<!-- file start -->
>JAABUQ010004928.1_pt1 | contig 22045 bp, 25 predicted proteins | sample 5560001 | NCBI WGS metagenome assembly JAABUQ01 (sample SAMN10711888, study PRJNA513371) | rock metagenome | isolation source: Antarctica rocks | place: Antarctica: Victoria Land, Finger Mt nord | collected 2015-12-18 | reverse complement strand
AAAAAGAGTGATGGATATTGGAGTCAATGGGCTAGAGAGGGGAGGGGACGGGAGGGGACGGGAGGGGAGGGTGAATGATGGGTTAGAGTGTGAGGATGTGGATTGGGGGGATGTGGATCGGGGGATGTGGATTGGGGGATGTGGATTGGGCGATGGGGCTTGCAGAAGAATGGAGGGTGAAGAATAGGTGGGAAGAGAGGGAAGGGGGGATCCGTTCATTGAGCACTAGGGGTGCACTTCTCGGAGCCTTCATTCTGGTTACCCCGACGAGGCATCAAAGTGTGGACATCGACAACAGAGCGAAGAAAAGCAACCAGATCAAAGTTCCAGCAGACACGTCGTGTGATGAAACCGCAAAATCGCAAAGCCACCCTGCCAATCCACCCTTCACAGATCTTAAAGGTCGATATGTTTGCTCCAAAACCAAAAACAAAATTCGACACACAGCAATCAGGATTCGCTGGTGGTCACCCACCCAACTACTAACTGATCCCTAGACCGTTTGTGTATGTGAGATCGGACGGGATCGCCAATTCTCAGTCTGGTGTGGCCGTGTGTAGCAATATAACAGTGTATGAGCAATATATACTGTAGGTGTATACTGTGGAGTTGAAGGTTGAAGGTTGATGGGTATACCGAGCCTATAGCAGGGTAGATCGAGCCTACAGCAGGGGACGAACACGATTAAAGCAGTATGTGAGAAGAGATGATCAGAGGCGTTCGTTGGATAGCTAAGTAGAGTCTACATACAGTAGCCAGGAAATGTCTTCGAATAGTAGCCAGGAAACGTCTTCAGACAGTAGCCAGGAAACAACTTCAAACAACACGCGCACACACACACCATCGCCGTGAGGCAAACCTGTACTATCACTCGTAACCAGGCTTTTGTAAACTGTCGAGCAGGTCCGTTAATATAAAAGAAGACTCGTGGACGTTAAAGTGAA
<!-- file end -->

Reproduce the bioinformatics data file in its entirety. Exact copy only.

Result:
>JAABUQ010004928.1_pt1 | contig 22045 bp, 25 predicted proteins | sample 5560001 | NCBI WGS metagenome assembly JAABUQ01 (sample SAMN10711888, study PRJNA513371) | rock metagenome | isolation source: Antarctica rocks | place: Antarctica: Victoria Land, Finger Mt nord | collected 2015-12-18 | reverse complement strand
AAAAAGAGTGATGGATATTGGAGTCAATGGGCTAGAGAGGGGAGGGGACGGGAGGGGACGGGAGGGGAGGGTGAATGATGGGTTAGAGTGTGAGGATGTGGATTGGGGGGATGTGGATCGGGGGATGTGGATTGGGGGATGTGGATTGGGCGATGGGGCTTGCAGAAGAATGGAGGGTGAAGAATAGGTGGGAAGAGAGGGAAGGGGGGATCCGTTCATTGAGCACTAGGGGTGCACTTCTCGGAGCCTTCATTCTGGTTACCCCGACGAGGCATCAAAGTGTGGACATCGACAACAGAGCGAAGAAAAGCAACCAGATCAAAGTTCCAGCAGACACGTCGTGTGATGAAACCGCAAAATCGCAAAGCCACCCTGCCAATCCACCCTTCACAGATCTTAAAGGTCGATATGTTTGCTCCAAAACCAAAAACAAAATTCGACACACAGCAATCAGGATTCGCTGGTGGTCACCCACCCAACTACTAACTGATCCCTAGACCGTTTGTGTATGTGAGATCGGACGGGATCGCCAATTCTCAGTCTGGTGTGGCCGTGTGTAGCAATATAACAGTGTATGAGCAATATATACTGTAGGTGTATACTGTGGAGTTGAAGGTTGAAGGTTGATGGGTATACCGAGCCTATAGCAGGGTAGATCGAGCCTACAGCAGGGGACGAACACGATTAAAGCAGTATGTGAGAAGAGATGATCAGAGGCGTTCGTTGGATAGCTAAGTAGAGTCTACATACAGTAGCCAGGAAATGTCTTCGAATAGTAGCCAGGAAACGTCTTCAGACAGTAGCCAGGAAACAACTTCAAACAACACGCGCACACACACACCATCGCCGTGAGGCAAACCTGTACTATCACTCGTAACCAGGCTTTTGTAAACTGTCGAGCAGGTCCGTTAATATAAAAGAAGACTCGTGGACGTTAAAGTGAA